read more about this title

#35
A Confederacy of Dunces

by John Kennedy Toole

"What a delight, what a roaring, rollicking, footstomping wonder this book is! I laughed until my sides ached, and then I laughed on....[Ignatious J. Reilly is] huge, obese, fractious, fastidious, a latter-day Gargantua, a Don Quixote of the French Quarter. His story bursts with wholly original characters denizens of New Orleans' lower depths, incredibly true-to-life dialogue, and the zaniest series of high and low comic adventures." Henry Kisor, The Chicago Sun-Times
   read more about this title

#36
Bee Season
by Myla Goldberg

"There is such joy and pain thrumming inside Myla Goldberg's spelling bees! She delicately captures one family's spinning out by concentrating equally on the beauty and the despair. Bee Season is a heartbreaking first novel." Aimee Bender, author of The Girl in the Flammable Skirt
   read more about this title
  read an excerpt
#37
Memoirs of a Geisha

by Arthur Golden

"A scholar of Japanese art and history, Golden is intimate with his material, and it shows in his reconstruction of Gion in the 1930s and '40s....Sayuri's voice never falters — it is, to the end, utterly consistent. Memoirs of a Geisha is a breathtaking performance twice over, once by its bewitching central figure, and once by the masterful puppeteer who has given her life." Janice Nimura, The Washington Post Book World
   read more about this title
#38
The Botany of Desire: A Plant's-Eye View of the World

by Michael Pollan

"A lovely book that succeeds in attaining that most elusive of states: grace." Adrienne Miller, Esquire
   read more about this title
  read the entire esquire review
  read an excerpt
#39
The Bonesetter's Daughter

by Amy Tan

"Amy Tan [has] done it again....The Bonesetter’s Daughter tells a compelling tale of family relationships; it layers and stirs themes of secrets, ambiguous meanings, cultural complexity and self-identity; and it resonates with metaphor and symbol." The Denver Post
   read more about this title
  read an excerpt
#40
Cold Mountain

by Charles Frazier

"This novel is magnificent — in every conceivable aspect....Cold Mountain is one of the great accomplishments in American literature." Rick Bass
   read more about this title
  winner of the national book award for fiction
#41
The Shipping News

by Annie Proulx

"The Shipping News is alive in every sense of the word...Proulx has George Eliot's gift of loving observation — her vision is wise and generous." The Boston Globe
   read more about this title

#42
The Onion Girl

by Charles de Lint

"To read de Lint is to fall under the spell of a master storyteller, to be reminded of the greatness of life, of the beauty and majesty lurking in shadows and empty doorways." Quill and Quire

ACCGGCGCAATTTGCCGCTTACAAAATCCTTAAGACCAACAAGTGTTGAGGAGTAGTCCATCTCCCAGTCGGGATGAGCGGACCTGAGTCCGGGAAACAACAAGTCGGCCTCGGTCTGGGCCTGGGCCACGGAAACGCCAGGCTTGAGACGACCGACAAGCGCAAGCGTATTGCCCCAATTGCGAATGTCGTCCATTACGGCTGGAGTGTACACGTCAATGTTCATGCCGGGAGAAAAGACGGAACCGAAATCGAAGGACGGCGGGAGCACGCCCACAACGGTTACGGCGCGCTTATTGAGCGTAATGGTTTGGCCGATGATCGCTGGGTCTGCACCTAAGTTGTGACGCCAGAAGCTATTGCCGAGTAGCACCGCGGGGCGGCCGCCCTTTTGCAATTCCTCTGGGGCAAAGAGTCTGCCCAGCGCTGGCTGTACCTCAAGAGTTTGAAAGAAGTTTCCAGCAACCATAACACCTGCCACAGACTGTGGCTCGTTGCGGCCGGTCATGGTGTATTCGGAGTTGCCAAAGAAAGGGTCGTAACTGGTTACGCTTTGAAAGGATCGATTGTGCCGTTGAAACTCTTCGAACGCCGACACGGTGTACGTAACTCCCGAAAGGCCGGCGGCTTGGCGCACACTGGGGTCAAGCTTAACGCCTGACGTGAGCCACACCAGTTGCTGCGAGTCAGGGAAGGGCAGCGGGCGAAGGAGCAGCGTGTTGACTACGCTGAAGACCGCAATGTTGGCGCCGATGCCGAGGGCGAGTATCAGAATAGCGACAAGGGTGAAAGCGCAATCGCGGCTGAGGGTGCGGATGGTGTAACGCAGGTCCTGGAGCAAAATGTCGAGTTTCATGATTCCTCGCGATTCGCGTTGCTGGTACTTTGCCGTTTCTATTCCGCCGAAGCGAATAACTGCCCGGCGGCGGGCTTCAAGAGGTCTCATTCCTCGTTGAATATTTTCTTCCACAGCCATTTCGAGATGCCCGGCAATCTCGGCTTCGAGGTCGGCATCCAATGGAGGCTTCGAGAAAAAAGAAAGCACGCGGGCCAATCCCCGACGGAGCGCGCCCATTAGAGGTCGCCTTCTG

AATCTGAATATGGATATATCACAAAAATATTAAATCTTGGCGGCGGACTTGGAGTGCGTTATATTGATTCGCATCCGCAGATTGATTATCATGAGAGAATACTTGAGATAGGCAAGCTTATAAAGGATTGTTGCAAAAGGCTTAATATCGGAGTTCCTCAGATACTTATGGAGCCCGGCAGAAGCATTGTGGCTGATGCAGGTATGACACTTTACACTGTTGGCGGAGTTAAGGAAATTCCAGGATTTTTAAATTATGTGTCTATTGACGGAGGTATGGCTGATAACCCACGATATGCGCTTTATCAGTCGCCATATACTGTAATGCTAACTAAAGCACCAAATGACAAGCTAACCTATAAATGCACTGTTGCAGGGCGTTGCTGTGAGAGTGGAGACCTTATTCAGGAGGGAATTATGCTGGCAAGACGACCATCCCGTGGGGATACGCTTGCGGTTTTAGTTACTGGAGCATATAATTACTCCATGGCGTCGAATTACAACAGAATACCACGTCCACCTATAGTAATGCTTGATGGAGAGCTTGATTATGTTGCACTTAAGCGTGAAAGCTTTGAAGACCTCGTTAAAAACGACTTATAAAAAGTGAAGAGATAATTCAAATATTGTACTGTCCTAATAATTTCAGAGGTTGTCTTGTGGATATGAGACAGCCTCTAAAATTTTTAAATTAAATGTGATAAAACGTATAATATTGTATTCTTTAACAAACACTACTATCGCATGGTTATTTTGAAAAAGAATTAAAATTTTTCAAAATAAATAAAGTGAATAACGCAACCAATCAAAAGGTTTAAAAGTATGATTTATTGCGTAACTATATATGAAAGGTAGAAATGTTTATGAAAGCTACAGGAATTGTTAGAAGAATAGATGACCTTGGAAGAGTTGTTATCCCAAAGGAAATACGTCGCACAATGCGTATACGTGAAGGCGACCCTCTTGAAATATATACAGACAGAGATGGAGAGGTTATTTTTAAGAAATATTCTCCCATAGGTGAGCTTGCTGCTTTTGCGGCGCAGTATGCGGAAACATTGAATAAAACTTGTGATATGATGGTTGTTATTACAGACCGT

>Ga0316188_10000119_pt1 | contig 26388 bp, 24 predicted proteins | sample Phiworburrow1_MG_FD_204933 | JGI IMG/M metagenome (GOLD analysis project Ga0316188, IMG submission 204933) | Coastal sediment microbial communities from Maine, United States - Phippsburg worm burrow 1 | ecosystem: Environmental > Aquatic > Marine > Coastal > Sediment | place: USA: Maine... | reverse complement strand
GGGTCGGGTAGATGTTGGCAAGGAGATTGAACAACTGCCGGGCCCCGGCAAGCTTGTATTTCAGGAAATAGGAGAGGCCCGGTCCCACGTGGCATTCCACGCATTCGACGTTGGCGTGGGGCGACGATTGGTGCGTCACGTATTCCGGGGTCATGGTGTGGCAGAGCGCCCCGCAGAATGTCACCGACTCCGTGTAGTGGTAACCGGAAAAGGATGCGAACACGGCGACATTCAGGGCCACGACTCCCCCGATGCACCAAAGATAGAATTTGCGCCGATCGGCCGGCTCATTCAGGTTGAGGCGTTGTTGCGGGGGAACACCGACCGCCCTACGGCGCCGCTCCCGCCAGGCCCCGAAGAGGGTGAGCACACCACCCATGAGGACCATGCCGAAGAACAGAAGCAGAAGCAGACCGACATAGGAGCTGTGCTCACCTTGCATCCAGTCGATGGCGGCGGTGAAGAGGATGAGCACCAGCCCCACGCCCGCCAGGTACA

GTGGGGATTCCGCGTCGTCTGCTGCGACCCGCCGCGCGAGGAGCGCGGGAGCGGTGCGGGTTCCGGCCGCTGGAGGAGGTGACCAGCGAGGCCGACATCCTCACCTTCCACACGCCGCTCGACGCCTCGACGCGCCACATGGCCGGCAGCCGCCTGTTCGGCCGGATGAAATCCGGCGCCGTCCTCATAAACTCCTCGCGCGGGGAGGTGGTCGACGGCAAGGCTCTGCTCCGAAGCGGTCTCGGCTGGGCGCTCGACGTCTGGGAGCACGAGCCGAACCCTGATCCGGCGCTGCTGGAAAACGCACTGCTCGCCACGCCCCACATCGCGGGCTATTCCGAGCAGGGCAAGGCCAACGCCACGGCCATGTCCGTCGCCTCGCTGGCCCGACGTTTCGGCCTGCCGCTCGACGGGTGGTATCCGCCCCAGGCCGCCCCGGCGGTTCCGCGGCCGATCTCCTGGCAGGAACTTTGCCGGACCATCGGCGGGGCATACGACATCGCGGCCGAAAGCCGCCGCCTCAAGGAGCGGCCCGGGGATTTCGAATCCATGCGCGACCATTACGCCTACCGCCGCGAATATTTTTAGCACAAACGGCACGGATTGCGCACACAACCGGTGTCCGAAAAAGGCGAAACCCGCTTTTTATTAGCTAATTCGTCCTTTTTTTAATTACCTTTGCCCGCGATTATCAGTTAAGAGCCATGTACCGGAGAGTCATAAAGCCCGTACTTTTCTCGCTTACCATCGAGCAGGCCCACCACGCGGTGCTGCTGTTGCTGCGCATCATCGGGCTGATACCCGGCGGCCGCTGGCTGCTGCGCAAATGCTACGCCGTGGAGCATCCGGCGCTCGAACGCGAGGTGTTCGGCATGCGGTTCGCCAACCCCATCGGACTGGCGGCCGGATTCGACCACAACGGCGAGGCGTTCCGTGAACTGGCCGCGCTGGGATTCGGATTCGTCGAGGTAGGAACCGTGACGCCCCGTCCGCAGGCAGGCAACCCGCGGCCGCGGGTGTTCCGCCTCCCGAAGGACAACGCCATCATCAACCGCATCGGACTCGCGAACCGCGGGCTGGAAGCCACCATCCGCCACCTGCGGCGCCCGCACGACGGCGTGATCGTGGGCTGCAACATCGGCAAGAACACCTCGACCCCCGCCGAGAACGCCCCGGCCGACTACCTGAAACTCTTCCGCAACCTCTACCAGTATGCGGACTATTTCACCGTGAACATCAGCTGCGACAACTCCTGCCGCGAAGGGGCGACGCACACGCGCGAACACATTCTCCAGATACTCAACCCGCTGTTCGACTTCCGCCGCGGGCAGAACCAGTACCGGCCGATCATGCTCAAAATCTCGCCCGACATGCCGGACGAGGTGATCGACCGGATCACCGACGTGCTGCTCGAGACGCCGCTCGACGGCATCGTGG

read more about this title

#43
Shopgirl

by Steve Martin

"Readers should be grateful to have such an elegant and insightful guide to the human heart. That it is wrapped in such a tender and enchanting story makes it all the more valuable." Georgie Lewis, Powells.com
  read more about this title
  read the entire powells.com review

#44
Carter Beats the Devil

by Glen David Gold

"...Gold's material is utterly irresistible — flappers, bootleggers, Secret Service goons, beautiful magician's assistants, icky mobsters — and it's impossible not to be engrossed." Adrienne Miller, Esquire
   read more about this title
  read the entire esquire review

#45
The Left Behind series

by Tim LaHaye & Jerry B. Jenkins

"Though full of diatribes and unflattering portrayals of women, liberals, Jews, Californians and the media, Left Behind is suspenseful and surprisingly well written." John D. Spalding, The Christian Century
   read more about this title

#46
Choke
by Chuck Palahniuk

"Those perverse truths and urges you prefer to forget, [Palahniuk] jots down on cocktail napkins – and turns them into fictions that are as darkly comic and starkly terrifying as your high school yearbook photo." GQ
   read more about this title
  read the powells.com interview

#47
Kitchen Confidential: Adventures in the Culinary Underbelly

by Anthony Bourdain

"The guy is hysterical…in a style partaking of Hunter S. Thompson, Iggy Pop and a little Jonathan Swift, Bourdain gleefully rips through the scenery to reveal private backstage horrors." The New York Times Book Review
   read more about this title
  read the powells.com interview

#48
Interpreter of Maladies: Stories

by Jhumpa Lahiri

"In these stories she exercises fine judgment in cutting out each precise narrative shape; but her hand is hidden in her sleeve, so that her narratives, like Alice Munro's, seem to have found their natural, sinuous, organic form."
Hilary Mantel, New York Review of Books
   read more about this title
   winner of the 2000 pulitzer prize for fiction
   read an excerpt
#49
Pride and Prejudice

by Jane Austen

"A little aloof, a little inscrutable and mysterious, she will always remain, but serene and beautiful also because of her greatness as an artist." Virginia Woolf, Times Literary Supplement, 1913
   read more about this title

#50
'Tis

by Frank McCourt

"McCourt's prose is still distinguished by his perfect pitch. His dialogue is second to none, precise, evocative....Powerful and haunting, this second book will cement his reputation as an accomplished and important writer." Caitlin Flanagan, San Francisco Chronicle
  read more about this title